To answer Sue’s question, I was very lucky to interview Dr. Patrick McCarthy, the chief of cardiac surgery and executive director of the Bluhm Cardiovascular Institute at Northwestern Medicine. If you didn’t know, Dr. McCarthy is a valve specialist having performed over 4,000 heart valve procedures. At our community, Dr. McCarthy has successfully treated many patients as you can see by the 60 patient testimonials posted here.
I hope that helped Sue (and perhaps you) learn more about the genetics associated with heart valve disease. Many thanks to Sue for her question and a special thanks to Dr. Patrick McCarthy for sharing his clinical experiences and research with our community.
By Adam Pick on May 30, 2016
Valerie sent me a GREAT question about transcatheter aortic valve replacements (TAVR), bicuspid aortic valves and aortic aneurysms. Valerie asked, “Hi Adam – I have a bicuspid aortic valve and aneurysm. Is there any work being done using the TAVR method to also fix an aneurysm too? Or, does an aneurysm negate use of TAVR for valve surgery?”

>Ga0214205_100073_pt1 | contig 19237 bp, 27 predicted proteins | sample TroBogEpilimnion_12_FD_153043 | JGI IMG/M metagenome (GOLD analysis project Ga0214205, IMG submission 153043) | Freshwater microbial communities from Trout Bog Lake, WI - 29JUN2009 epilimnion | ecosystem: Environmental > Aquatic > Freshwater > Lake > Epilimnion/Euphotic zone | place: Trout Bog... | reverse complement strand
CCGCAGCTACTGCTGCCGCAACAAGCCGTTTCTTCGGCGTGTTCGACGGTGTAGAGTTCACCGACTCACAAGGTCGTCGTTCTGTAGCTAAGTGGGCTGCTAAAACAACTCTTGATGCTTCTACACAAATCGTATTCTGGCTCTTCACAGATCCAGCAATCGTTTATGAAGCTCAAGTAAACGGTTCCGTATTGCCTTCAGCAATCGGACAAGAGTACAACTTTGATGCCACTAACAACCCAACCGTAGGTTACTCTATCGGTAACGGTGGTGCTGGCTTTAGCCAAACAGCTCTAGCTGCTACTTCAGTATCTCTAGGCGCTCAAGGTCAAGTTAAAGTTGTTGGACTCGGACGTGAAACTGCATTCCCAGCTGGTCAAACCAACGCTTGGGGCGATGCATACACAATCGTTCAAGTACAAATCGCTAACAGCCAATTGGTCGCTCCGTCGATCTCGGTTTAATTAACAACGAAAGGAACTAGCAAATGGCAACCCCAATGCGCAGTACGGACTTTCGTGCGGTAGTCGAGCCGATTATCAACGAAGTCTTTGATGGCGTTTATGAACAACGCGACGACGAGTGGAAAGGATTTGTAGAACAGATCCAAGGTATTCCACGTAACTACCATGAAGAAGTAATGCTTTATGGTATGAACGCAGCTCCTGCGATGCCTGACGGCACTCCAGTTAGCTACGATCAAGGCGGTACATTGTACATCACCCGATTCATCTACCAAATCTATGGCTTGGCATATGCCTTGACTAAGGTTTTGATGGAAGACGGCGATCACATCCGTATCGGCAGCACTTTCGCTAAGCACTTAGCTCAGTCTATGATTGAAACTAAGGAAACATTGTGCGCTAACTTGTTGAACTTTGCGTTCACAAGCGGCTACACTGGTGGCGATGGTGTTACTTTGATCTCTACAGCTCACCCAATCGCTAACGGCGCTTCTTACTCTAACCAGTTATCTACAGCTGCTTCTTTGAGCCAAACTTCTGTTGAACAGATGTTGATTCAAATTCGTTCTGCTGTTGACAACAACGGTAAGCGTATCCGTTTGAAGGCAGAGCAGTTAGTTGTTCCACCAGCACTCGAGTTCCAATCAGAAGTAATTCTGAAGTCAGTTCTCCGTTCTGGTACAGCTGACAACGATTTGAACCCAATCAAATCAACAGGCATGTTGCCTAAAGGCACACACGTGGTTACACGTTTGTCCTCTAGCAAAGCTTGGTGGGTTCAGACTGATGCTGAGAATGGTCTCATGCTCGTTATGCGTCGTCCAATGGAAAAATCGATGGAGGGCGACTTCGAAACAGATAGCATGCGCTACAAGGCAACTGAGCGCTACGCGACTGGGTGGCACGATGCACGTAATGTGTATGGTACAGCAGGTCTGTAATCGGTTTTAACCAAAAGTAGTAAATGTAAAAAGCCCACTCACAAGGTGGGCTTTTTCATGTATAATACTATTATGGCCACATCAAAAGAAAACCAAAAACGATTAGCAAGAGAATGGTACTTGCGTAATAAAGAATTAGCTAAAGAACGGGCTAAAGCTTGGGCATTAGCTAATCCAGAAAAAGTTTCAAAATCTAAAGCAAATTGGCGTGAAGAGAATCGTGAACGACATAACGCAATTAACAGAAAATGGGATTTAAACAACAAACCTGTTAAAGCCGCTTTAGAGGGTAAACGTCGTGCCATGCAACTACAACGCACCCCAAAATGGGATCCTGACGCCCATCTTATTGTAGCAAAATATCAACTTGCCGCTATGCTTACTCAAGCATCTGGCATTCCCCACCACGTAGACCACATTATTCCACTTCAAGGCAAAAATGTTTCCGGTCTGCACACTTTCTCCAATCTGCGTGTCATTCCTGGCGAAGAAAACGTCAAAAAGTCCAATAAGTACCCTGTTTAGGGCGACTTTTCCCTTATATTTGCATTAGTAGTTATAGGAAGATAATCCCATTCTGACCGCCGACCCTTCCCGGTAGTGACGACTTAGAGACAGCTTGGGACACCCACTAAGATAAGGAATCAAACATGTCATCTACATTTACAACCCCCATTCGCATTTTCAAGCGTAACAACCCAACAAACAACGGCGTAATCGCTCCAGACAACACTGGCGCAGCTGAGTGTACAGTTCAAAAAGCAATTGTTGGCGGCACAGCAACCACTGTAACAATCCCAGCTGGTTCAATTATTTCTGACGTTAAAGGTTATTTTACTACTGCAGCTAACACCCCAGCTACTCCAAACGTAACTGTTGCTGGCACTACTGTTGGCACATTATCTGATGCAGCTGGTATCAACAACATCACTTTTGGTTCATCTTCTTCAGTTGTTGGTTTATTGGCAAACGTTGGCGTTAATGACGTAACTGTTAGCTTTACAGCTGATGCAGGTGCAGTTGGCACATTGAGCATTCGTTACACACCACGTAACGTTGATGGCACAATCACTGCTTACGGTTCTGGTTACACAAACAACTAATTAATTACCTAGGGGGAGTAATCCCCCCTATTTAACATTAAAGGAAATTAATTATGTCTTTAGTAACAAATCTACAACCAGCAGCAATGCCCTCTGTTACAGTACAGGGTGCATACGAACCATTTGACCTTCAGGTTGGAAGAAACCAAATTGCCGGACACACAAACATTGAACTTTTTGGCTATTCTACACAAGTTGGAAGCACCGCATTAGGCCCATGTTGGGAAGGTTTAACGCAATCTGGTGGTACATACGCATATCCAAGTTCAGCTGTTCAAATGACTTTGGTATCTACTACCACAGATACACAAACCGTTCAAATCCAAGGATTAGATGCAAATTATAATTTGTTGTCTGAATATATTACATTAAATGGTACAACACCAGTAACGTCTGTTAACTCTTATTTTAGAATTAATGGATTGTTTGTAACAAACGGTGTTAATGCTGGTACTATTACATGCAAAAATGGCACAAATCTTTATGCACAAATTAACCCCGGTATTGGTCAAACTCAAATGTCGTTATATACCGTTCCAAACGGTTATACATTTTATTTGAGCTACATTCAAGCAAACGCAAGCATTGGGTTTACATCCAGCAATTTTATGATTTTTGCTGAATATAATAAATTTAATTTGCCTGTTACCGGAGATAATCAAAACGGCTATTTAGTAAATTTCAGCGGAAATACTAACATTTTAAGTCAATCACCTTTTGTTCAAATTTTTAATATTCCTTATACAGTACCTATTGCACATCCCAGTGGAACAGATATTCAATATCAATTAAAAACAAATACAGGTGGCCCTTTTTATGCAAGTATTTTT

To educate Valerie (and our entire community) about this very important topic, I contacted Dr. Michael Mack. So you know, Dr. Mack is Chairman of The Heart Hospital Baylor Plano, the Medical Director of Cardiovascular Surgery at the Baylor Health Care System and a former President of the Society of Thoracic Surgeons. Specific to TAVR, Dr. Mack was very involved in the PARTNER clinical trials which led to the first FDA approval of the Edwards SAPIEN valve in 2011.
Dr. Michael Mack – Heart Surgeon
Needless to say, Dr. Mack is a valve and TAVR guru. He’s also a super nice guy who has helped many patients from our community. 🙂